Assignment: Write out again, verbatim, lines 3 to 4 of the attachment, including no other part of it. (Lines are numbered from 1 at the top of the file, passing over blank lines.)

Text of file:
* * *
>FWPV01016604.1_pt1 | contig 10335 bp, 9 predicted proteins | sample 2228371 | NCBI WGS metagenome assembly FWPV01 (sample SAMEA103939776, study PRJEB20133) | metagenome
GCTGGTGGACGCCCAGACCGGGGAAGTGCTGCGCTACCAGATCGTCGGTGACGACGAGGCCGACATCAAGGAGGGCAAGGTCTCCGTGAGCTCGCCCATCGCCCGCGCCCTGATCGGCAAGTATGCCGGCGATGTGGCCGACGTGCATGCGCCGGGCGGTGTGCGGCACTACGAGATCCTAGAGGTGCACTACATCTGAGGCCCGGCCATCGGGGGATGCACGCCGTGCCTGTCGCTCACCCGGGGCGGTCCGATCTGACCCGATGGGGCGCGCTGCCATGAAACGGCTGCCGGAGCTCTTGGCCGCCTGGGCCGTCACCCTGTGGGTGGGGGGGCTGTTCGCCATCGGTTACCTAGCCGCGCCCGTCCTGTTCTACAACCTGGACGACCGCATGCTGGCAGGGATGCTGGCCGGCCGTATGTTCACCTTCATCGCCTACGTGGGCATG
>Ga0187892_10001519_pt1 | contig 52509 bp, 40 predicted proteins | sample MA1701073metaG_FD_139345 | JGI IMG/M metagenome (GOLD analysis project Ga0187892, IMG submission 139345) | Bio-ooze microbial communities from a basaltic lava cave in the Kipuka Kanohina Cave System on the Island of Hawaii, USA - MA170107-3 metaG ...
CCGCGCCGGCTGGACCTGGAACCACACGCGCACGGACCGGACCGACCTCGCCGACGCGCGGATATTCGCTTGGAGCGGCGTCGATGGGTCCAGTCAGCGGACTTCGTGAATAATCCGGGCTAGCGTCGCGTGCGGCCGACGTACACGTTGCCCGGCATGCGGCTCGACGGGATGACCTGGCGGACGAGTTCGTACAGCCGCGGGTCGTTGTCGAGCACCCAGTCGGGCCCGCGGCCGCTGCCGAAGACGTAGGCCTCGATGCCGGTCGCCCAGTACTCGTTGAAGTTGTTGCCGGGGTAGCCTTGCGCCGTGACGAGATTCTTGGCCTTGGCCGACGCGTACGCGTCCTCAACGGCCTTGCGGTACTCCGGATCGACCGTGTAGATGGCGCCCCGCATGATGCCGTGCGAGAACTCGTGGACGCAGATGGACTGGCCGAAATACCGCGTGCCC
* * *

>Ga0187892_10001519_pt1 | contig 52509 bp, 40 predicted proteins | sample MA1701073metaG_FD_139345 | JGI IMG/M metagenome (GOLD analysis project Ga0187892, IMG submission 139345) | Bio-ooze microbial communities from a basaltic lava cave in the Kipuka Kanohina Cave System on the Island of Hawaii, USA - MA170107-3 metaG ...
CCGCGCCGGCTGGACCTGGAACCACACGCGCACGGACCGGACCGACCTCGCCGACGCGCGGATATTCGCTTGGAGCGGCGTCGATGGGTCCAGTCAGCGGACTTCGTGAATAATCCGGGCTAGCGTCGCGTGCGGCCGACGTACACGTTGCCCGGCATGCGGCTCGACGGGATGACCTGGCGGACGAGTTCGTACAGCCGCGGGTCGTTGTCGAGCACCCAGTCGGGCCCGCGGCCGCTGCCGAAGACGTAGGCCTCGATGCCGGTCGCCCAGTACTCGTTGAAGTTGTTGCCGGGGTAGCCTTGCGCCGTGACGAGATTCTTGGCCTTGGCCGACGCGTACGCGTCCTCAACGGCCTTGCGGTACTCCGGATCGACCGTGTAGATGGCGCCCCGCATGATGCCGTGCGAGAACTCGTGGACGCAGATGGACTGGCCGAAATACCGCGTGCCC